Since breaking into the choreography big leagues in 2005—when Mikhail Baryshnikov invited her to be the first artist in residence at the Baryshnikov Arts Center in NYC—this former National Ballet of Canada and Les Ballets Jazz de Montréal dancer has been pushing dancers from around the world to new and exciting heights.
“When choreographing for Bayerisches Staatsballett [the Bavarian State Ballet] in Munich, I worked with an electronic and orchestral score by Mason Bates. The sound is full and energetic; it was really the starting point. Music is key to my work most of the time—it feeds my every cell.”
“When I’m working with my own group, Aszure Barton & Artists, we typically start with nothing—no music, no driving concept. We just get in the studio and see where it takes us. I like to take my time.”
Aszure Barton & Artists in Awáa, with a score by Curtis Macdonald and Lev "Ljova" Zhurbin" (photo by Don Lee, courtesy The Banff Centre)
“My company often works with composer Curtis Macdonald. We first met at The Banff Centre, where my company spends quite a bit of time each year. It’s an incredible space that facilitates music, dance and film—a melting pot of cool people.”
“A theater technician in Chicago told me about Mason Bates’ music, and when I started listening, I was hooked. I used his score The B-Sides: Five Pieces for Orchestra & Electronica for Houston Ballet when I made Angular Momentum. I love working with composers who can communicate with me directly because I can learn about their intention and where their scores come from.”
Barton watching Andrew Murdock, a dancer with Aszure Barton & Artists (photo by Tobin del Cuore, courtesy AB&D)
“Dancers are absolutely the key element to my work. I spend a lot of time sitting in the room in awe of them and their focus. It’s never just me coming in and setting choreography. There’s a lot of back and forth in a physical, nonverbal conversation.”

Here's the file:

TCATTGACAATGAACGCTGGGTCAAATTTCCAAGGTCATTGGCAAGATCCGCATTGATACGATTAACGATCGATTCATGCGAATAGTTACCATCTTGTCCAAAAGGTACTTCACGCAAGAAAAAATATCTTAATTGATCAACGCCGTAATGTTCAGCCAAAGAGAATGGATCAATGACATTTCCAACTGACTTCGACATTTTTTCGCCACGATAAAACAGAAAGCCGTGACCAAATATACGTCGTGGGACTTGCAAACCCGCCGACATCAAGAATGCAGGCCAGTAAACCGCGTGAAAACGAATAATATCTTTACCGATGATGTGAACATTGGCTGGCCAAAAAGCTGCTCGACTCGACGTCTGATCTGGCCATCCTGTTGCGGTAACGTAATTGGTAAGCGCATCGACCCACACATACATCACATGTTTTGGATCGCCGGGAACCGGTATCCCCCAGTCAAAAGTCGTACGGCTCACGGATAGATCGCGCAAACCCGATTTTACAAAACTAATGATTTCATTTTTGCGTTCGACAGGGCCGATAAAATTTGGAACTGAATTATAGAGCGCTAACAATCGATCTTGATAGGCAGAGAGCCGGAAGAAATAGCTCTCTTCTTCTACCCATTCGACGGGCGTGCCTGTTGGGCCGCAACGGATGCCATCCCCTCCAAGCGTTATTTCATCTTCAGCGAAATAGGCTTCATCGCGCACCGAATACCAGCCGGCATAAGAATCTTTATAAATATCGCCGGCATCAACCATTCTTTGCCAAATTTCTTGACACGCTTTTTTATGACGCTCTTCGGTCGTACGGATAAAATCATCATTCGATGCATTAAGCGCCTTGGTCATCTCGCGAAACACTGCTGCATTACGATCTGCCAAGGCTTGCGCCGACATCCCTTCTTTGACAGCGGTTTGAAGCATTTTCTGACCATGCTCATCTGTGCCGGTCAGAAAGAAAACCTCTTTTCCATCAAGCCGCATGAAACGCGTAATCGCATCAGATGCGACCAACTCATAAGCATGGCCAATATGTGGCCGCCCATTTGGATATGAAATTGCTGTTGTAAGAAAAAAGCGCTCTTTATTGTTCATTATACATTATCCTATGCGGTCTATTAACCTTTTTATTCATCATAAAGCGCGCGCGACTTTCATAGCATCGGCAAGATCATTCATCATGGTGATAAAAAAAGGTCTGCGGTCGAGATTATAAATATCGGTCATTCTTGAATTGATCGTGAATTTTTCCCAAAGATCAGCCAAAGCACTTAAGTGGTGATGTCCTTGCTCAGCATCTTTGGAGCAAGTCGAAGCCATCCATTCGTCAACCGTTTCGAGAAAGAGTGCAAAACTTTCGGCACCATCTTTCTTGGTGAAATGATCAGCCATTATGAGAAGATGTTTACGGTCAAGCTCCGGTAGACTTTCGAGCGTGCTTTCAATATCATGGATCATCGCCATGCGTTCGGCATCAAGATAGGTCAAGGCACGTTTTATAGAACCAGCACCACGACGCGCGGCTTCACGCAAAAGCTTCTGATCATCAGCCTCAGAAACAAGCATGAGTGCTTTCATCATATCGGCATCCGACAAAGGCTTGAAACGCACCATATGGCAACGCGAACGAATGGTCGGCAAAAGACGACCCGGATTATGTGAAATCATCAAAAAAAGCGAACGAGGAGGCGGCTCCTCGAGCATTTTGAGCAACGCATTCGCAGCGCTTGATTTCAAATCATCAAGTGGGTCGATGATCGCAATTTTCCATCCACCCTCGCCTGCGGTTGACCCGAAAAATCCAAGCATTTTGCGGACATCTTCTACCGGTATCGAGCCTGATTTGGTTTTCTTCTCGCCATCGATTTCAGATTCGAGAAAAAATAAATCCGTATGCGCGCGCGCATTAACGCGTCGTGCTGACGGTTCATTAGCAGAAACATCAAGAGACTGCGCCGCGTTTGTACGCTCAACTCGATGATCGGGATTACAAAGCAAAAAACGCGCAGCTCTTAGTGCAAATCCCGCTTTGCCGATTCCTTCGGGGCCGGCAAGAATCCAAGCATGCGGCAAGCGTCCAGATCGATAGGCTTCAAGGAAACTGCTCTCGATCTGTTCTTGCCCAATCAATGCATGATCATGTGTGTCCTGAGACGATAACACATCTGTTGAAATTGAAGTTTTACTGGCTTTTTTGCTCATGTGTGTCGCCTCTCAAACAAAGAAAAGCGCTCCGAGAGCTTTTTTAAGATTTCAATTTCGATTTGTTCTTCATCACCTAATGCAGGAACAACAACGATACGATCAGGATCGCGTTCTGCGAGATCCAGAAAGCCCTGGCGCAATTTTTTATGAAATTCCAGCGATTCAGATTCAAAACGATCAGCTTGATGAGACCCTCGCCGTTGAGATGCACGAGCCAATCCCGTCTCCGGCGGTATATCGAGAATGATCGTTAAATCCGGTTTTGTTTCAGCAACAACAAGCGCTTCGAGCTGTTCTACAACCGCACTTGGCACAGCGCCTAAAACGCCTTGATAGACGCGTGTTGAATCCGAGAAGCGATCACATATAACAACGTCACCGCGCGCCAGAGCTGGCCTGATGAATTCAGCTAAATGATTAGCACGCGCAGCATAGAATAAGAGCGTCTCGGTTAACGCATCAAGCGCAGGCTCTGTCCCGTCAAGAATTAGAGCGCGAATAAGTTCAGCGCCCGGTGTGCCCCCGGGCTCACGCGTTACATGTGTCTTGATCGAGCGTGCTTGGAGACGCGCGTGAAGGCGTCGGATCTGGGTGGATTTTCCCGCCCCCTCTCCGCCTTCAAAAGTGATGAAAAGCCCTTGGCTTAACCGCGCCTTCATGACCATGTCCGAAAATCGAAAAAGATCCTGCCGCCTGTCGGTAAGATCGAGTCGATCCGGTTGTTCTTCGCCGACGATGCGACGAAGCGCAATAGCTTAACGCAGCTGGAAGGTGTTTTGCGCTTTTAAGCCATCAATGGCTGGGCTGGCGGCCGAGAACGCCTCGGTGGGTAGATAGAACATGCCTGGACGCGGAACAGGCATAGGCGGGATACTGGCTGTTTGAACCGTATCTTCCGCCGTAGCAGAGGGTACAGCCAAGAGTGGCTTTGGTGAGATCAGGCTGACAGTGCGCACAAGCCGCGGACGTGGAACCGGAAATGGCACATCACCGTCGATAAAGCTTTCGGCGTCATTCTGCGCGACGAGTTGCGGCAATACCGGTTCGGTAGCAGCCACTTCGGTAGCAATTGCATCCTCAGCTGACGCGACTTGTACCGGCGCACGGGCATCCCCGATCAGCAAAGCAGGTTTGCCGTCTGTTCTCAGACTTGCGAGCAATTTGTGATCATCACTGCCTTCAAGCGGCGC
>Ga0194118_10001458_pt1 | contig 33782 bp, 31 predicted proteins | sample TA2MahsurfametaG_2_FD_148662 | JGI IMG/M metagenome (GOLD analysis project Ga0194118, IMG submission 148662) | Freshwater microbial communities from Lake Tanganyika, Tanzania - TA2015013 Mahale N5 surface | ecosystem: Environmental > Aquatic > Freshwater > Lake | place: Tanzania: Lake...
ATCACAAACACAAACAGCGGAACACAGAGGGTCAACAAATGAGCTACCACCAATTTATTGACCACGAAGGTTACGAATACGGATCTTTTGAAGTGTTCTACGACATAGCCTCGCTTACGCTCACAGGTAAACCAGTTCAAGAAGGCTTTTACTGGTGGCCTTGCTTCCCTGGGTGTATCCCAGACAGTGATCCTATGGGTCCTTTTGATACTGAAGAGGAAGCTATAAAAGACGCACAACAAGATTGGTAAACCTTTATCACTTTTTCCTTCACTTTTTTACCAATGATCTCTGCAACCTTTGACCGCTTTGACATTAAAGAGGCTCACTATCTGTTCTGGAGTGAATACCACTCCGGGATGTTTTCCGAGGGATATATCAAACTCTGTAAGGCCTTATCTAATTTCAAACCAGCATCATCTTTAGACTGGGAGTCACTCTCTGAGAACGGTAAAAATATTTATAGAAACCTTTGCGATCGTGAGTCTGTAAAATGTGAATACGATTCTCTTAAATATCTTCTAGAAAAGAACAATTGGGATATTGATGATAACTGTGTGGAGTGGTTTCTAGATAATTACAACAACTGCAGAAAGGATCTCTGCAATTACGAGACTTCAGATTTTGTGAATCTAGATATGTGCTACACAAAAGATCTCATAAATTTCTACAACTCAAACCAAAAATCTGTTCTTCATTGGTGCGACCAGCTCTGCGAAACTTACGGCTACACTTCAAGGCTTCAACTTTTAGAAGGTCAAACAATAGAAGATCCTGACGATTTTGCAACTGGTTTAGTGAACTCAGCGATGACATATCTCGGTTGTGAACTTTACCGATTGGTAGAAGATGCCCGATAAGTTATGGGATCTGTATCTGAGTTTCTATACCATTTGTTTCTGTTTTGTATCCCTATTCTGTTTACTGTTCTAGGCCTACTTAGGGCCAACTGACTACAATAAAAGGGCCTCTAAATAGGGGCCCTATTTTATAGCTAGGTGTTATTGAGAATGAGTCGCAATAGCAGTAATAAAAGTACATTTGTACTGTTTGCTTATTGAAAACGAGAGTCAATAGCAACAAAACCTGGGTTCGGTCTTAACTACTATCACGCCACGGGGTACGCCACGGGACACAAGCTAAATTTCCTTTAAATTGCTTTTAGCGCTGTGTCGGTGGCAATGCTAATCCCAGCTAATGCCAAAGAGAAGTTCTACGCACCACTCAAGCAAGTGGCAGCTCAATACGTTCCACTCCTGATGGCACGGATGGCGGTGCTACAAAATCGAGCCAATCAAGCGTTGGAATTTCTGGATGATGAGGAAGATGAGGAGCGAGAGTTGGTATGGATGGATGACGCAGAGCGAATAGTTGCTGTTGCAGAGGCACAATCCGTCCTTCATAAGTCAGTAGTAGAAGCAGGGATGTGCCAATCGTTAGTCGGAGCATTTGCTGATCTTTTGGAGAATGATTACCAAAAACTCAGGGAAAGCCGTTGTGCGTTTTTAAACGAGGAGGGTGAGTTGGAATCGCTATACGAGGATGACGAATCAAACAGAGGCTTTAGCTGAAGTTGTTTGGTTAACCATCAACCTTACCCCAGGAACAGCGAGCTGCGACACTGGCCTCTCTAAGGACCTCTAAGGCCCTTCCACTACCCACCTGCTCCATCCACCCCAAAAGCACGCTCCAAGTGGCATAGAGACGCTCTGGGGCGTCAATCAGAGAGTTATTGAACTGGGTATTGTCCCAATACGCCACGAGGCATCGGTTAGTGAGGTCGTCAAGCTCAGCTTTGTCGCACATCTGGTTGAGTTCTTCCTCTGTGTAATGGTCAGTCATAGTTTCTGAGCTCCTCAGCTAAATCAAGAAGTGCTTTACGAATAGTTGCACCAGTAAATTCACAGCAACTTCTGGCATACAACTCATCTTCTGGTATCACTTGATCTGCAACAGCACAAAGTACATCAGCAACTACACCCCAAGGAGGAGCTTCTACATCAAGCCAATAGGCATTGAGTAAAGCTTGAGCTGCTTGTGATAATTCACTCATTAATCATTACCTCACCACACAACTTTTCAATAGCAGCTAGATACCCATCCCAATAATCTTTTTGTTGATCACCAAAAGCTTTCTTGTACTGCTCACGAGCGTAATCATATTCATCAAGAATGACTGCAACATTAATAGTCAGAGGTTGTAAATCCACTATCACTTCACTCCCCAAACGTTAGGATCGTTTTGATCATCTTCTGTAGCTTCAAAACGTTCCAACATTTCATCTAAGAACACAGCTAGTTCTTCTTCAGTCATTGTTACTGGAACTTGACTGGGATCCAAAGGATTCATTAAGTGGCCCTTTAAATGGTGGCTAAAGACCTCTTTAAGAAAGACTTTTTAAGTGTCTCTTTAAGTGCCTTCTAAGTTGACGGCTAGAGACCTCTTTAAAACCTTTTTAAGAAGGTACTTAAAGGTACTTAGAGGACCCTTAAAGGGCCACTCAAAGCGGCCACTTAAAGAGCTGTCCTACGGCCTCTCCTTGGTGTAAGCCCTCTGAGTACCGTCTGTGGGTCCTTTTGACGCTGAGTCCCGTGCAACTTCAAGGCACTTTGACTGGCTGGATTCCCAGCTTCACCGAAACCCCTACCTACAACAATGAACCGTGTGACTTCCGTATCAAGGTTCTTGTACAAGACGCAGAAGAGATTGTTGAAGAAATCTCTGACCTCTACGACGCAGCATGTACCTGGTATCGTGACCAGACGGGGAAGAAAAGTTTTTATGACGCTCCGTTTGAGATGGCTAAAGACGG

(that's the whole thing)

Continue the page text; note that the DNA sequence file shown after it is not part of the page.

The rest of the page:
“I had never worked with Ailey before, so when I first started to create LIFT, I was interested in getting to know the dancers. I knew they each had incredible physicality, but
I was blown away by how they engaged as a group. Instead of being a bunch of soloists, I saw they worked well together as an ensemble. I was fueled by their energy as a group—hence the large piece with 19 people.”
Alvin Ailey American Dance Theater in LIFT (photo by Paul Kolnik, courtesy AAADT)
“My family feeds my soul—they’re incredible people that ground me. My mom’s a warrior, incredibly strong, and my father is completely free-spirited and uninhibited. I know I have both sides in me, and I strive to work towards their strength and freedom.”
(From left) Darriel Johnakin, Diego Pasillas, and Emma Sutherland (all photos by Erin Baiano)
Dance Spirit's 2019 Cover Model Search finalists: Darriel Johnakin, Diego Pasillas, and Emma Sutherland! One of them will win a spot on Dance Spirit's Fall 2019 cover. Learn more about the dancers by clicking on their names here:
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When it comes to injury-prone body parts, knees reign supreme for dancers. But a little strengthening can go a long way in preventing painful outcomes. We turned to Dirk Hartog, a physical therapist with Westside Dance Physical Therapy in NYC, for three exercises that'll support and stabilize your knees.
James Whiteside (Jayme Thornton for Dance Magazine)
Say you're perpetually impeccable designer Thom Browne. Say you're planning your Spring 2020 Paris menswear show along a "Versailles country club" theme. Say you want a world-class danseur to open the show with some kind of appropriately fabulous choreography.
Who do you call? James Whiteside, of course. On Saturday, the American Ballet Theatre principal—wearing pointe shoes and a glorious pinstriped tutu—kicked off Browne's presentation at the École des Beaux-Arts with a 15-minute, show-stealing solo. Whiteside choreographed the piece himself, with the help of detailed notes from the designer.